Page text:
Aaron G. lives in Austin, loves his dog, and often writes about Georgetown homes for sale.

Mortgage or a Note to a Deed of Trust?

June 16, 2014

Often people commonly use the word Mortgage when they take a home loan.  A true Mortgage however is much different from a ‘Note to a Deed of Trust’ which make up the majority of all home sales.

Mortgages typically deal with homes with 40+ more acres and were designed for Farm, Ranches and large Estates.  That will be another article….. today we will touch on a ‘Note to a Deed of Trust’ .  What is it?  How typical is it?  Why do banks use them’?

For real estate purchases, state law requires either a mortgage or a deed of trust to provide security for a home loan. In many ways, a deed of trust functions like a mortgage. However, one major difference between the two lies in who holds the legal title for the home while the loan is being paid. In a deed of trust, the legal title is held by the trustee, often an escrow company, while the equitable title is held by the borrower. Also, in a deed of trust, a foreclosure can be conducted outside of the courts, which is almost always faster and less costly than a judicial foreclosure.

A deed of trust secures repayment of the loan by placing a lien on the property. There are three parties to a deed of trust: the borrower, the lender, and a trustee. Some states permit both a deed of trust and mortgage, while others use just one or the other. A deed of trust is always used together with a promissory note, which is a contract that sets and controls the terms of the loan and repayment. The trust deed is simply a security instrument—without it, the note still creates indebtedness, but it is an unsecured debt. The money would still be owed, but a lender would not be able to force a sale in satisfaction of the note without going to court as an unsecured creditor.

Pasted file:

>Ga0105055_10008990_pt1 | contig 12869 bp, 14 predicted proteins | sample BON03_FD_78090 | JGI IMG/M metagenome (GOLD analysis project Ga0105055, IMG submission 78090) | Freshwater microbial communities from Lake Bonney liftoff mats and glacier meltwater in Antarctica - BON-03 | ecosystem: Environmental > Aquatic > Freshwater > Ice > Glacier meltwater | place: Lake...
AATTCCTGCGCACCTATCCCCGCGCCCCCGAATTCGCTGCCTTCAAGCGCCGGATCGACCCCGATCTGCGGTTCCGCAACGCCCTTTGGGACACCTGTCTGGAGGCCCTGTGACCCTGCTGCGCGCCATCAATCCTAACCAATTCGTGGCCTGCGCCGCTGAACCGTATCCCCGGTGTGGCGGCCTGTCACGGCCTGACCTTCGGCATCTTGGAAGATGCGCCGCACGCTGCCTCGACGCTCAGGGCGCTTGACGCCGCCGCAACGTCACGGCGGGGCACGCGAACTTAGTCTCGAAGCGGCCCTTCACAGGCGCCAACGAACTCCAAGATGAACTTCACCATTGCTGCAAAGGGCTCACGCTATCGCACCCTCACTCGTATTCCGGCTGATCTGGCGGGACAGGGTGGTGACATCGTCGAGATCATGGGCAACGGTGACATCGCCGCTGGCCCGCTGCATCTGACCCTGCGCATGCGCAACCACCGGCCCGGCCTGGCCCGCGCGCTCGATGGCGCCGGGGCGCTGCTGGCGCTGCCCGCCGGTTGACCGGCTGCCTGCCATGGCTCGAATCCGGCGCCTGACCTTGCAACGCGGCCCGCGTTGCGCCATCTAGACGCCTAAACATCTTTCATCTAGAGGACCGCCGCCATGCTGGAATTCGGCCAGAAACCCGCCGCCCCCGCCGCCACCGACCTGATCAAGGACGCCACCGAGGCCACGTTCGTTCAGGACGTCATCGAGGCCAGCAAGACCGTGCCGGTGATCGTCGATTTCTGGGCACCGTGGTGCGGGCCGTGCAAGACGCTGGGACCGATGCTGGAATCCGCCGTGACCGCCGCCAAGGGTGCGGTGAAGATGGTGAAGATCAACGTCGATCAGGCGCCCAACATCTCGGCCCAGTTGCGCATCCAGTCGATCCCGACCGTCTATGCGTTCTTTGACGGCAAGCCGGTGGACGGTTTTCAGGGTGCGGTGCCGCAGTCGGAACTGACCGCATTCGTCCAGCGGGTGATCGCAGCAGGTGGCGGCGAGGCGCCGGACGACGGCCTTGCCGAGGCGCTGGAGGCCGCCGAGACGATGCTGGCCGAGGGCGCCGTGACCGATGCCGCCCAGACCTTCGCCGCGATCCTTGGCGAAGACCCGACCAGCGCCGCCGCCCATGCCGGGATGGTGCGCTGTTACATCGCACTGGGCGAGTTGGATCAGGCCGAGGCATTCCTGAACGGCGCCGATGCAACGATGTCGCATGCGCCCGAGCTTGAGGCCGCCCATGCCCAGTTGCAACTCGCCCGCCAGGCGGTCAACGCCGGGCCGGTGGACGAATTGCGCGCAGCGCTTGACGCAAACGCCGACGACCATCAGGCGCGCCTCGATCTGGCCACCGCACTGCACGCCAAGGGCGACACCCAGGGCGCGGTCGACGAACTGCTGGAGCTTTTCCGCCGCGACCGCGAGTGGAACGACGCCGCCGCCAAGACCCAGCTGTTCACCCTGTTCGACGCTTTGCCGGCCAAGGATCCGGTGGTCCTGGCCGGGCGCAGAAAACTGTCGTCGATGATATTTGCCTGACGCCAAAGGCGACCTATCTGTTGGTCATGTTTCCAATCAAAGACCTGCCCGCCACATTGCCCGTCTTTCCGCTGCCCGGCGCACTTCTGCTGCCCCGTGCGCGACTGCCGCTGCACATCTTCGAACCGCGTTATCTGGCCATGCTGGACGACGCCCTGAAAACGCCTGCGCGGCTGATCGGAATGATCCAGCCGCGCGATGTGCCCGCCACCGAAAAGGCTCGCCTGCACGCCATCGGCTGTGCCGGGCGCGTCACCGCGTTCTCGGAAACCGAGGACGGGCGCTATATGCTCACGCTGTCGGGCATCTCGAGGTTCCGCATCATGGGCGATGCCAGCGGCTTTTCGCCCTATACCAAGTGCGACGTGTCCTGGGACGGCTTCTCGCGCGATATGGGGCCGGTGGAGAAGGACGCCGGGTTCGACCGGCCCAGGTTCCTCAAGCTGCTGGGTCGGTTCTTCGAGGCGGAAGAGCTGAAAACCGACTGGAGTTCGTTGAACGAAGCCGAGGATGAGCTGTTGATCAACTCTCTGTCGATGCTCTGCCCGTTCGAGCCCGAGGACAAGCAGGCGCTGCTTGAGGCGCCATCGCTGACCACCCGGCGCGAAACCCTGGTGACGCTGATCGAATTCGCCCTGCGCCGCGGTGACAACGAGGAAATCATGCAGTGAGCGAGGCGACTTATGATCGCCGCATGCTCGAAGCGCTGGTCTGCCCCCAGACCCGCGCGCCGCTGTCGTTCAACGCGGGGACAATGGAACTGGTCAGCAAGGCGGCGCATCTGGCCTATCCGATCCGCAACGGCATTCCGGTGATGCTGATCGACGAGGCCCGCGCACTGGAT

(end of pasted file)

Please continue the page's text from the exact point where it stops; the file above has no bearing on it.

When a note is secured by a deed of trust, it allows the loan holder to take back the property if the conditions for repayment aren’t met. Remember that with a deed of trust, this can be done without court proceedings.   The deed of trust, not the note, is recorded with the county recorder in the county where the property is located and indexed in the public records.


For more information on deeds and to purchase real estate deeds for your county and state, visit

Closing a Real Estate Transaction – What to Expect

July 31, 2013

When you are purchasing a home, the closing is the last piece of the puzzle before you receive your keys to move into your new home. Your closing day may seem to move like a whirlwind, as there are many steps in the process that make sure everything is done professionally and accurately. What can you expect at closing? There are many things you need to know but here are a few of the basics.

First; the closing will generally be held at a Title Company, at an agreed location. However, depending on the circumstances, situation, and/or state you live in, it may also be conducted at your lender’s office, a real estate attorney’s office, or anywhere else that is legal and has been agreed upon.

There could be a number of different people who will attend the closing, such as your attorney, the seller and their attorney, both real estate professionals, your lender, the builder’s representative, the title company, a notary public and a closing escrow agent. It all depends on many different factors, such as; if it is a new construction home or existing, if there are attorneys involved, and the type of property that is being purchased. In many places the seller and buyer may sign at separate times. In some areas it may be customary for everyone to be at the same table at the same time.

Once the day and time has been scheduled for everyone at the agreed location, the closing process begins. Your closing escrow agent will review a settlement statement with you also known as the HUD (Housing and Urban Development) form, summarizing all the charges, credits and misc expenses that pertain to your particular purchase such as; title fees, loan fees, and other associated charges and credits that may apply based on the contracted details of your purchase.